Guide to Prosperous Cat Palms

20 Nov 2021

The cat palm is a lush, green houseplant that is a tad smaller than most other palms making it perfect for your apartment or workspace. It is renowned as a tricky and finicky houseplant to grow, however, we’ve provided the perfect guide to care for this plant.

In this care guide, we’ll discuss the cat palm’s various characteristics, care requirements, and how to revive one should it begin to die.

Main Features

The cat palm’s botanical name is chamaedorea cataractarum, hence the shortened nickname ‘cat’ palm. It’s also known as the cascade palm and the cataract palm too. This plant belongs to the Arecaceae family just like the majesty palm.

The cascade palm thrives in tropical conditions since it’s native to southern Mexico and Central America. It has vibrant green leaves that add a tropical feel to any room it’s in, however, be careful as many newbies mistake this houseplant for the areca palm.

Not only does this plant have stunning green fronds but it produces clusters of white or yellow flowers which may be replaced with fruits. Additionally, it must be noted that the cataract palm requires a lot of TLC to flourish.

Fun Fact: In Victorian times a palm was equated to one’s social status so the more palms you owned the wealthier you appeared to be.


The cat palm can grow up to 3 to 6 feet (0.9 – 1.8m) tall indoors, and its leaves can grow about 1 foot (30.5cm) in length.

Outdoors the palm typically reaches heights of around 6 feet (1.8m) and 8 feet (2.4m) wide.

Growth Rate

This houseplant is known to be a slow grower as it can take up to 10 years for it to reach its mature size. Typically, it will grow under 10 inches (25.4cm) a year.


On average the chamaedorea cataractarum will live for up to 15 years in your home.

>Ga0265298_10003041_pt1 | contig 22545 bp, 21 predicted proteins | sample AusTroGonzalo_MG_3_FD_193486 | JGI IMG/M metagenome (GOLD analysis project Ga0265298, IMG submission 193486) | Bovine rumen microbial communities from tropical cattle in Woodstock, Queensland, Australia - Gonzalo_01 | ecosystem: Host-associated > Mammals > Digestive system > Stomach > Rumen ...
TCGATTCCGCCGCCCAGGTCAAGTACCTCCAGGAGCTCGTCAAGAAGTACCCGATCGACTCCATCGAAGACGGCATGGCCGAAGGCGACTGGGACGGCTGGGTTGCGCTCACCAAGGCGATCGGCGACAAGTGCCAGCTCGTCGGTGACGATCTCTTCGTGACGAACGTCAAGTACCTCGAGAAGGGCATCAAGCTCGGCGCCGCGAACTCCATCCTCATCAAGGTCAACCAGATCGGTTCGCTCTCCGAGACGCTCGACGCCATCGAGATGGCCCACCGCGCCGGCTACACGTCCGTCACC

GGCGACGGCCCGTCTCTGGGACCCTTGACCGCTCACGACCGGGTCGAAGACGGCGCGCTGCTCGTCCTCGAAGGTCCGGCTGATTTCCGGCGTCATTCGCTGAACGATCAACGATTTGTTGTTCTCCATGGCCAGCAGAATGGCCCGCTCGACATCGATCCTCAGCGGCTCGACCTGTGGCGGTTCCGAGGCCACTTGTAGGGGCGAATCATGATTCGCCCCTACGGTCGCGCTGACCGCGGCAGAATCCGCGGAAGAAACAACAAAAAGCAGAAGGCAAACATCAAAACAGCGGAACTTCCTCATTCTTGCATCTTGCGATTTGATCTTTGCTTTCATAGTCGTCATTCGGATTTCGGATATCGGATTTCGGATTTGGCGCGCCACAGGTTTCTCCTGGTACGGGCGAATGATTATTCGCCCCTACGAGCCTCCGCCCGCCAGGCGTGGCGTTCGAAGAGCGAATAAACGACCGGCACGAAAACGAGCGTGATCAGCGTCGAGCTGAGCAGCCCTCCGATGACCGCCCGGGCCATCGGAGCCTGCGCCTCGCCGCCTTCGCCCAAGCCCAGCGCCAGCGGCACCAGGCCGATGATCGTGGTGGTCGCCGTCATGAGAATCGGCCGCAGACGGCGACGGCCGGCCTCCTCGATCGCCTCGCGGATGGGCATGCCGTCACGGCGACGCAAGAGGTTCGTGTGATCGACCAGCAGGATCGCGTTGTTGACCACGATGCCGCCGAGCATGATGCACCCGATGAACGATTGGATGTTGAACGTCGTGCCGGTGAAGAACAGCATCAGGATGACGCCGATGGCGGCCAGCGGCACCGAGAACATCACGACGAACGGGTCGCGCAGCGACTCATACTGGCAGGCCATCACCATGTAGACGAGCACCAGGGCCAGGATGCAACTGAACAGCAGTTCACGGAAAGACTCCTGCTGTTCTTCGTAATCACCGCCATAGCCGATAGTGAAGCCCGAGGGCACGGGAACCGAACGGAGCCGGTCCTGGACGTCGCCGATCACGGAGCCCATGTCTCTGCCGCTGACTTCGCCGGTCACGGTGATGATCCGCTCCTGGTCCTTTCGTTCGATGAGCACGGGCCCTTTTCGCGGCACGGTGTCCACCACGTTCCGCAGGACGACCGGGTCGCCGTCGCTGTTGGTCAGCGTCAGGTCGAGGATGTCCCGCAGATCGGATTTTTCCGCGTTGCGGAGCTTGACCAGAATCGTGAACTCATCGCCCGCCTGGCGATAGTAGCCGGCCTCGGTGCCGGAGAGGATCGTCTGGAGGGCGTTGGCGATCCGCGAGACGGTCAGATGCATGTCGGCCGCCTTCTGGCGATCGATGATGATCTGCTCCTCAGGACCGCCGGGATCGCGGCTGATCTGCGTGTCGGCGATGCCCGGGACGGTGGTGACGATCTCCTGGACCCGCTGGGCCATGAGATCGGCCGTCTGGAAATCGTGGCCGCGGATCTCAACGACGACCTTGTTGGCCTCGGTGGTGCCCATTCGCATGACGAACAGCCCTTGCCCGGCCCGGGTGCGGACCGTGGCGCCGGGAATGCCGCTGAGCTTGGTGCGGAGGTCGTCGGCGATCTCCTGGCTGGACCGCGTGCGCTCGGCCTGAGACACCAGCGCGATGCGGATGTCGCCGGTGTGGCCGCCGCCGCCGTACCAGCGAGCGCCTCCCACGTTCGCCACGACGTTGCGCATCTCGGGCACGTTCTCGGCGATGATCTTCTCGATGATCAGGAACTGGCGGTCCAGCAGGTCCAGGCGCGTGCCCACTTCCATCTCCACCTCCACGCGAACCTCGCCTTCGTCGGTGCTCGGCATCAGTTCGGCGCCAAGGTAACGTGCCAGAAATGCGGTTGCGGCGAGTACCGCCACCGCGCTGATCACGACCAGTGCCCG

Is It Toxic to Cats, Dogs and Humans?

The chamaedorea cataractarum is not toxic to people and is pet-safe too. Although, you may find that your cat has a new playmate as it swats the fronds back and forth.

Cat palm - size, lifespan, toxicity, growth speed (infographics)

Cat Palm Care

Let’s take a deep dive into the specific care requirements for a thriving and lush chamaedorea cataractarum. Below, we’ll discuss how often to water, prune and repot the plant as well as the optimal environmental conditions.

How Often to Water It

The cat palm thrives in moist potting soil, however, like with most houseplants such as the Yucca, it doesn’t do well in soggy conditions. It cannot withstand dry soil either, therefore, it is all about maintaining a balance.

Typically, one should water the plant every 5 to 7 days depending on the weather. In spring and summer, you will water it more whereas, during the cooler winter months, you will decrease the number of times you water it.

If you’re concerned that you haven’t quite got the watering schedule down to a fine art then consider watering it once the soil’s top inch (2.5cm) is dry.

When you water it make sure to do so evenly in order to reach all of the roots. Ideally, you want to use distilled water or rainwater as the palm is sensitive to the chemicals and salts in tap water.


Drainage is important for this plant to thrive as although it loves a moist environment it can’t survive when left to sit in a puddle of water.

Poor drainage can cause a plant to become waterlogged which severely limits the amount of nutrients the roots absorb and it prevents proper air circulation around the root ball.

An overly moist potting mixture can further cause fungi or bacteria to build up and infect the houseplant.

To ensure that your chamaedorea cataractarum has a good drainage system you can plant it in a pot with numerous drainage holes and use light, fluffy soil.

Top Tip: Layering the bottom of the pot with gravel is also a great way to enhance drainage.

How to Trim

As the cat palm is a slow grower, it isn’t necessary to frequently prune the plant. Typically, it only requires to be trimmed back to maintain its size, health, and appearance.

When getting rid of a diseased frond, you’ll need to wait until the entire leaf has become brown or yellow as pruning too soon may irritate the chamaedorea cataractarum causing further damage.

It is super simple to prune this houseplant as all you need to do is get out a sterilized pair of pruners or shears and cut the leaf at its base. You want to trim it as close to the trunk as possible.

How to Repot It

Ideally, you should only repot it during the springtime every 3 years as it enjoys being snug in its container. Once you notice that the roots have begun growing through the drainage holes then you need to transplant is as soon a possible.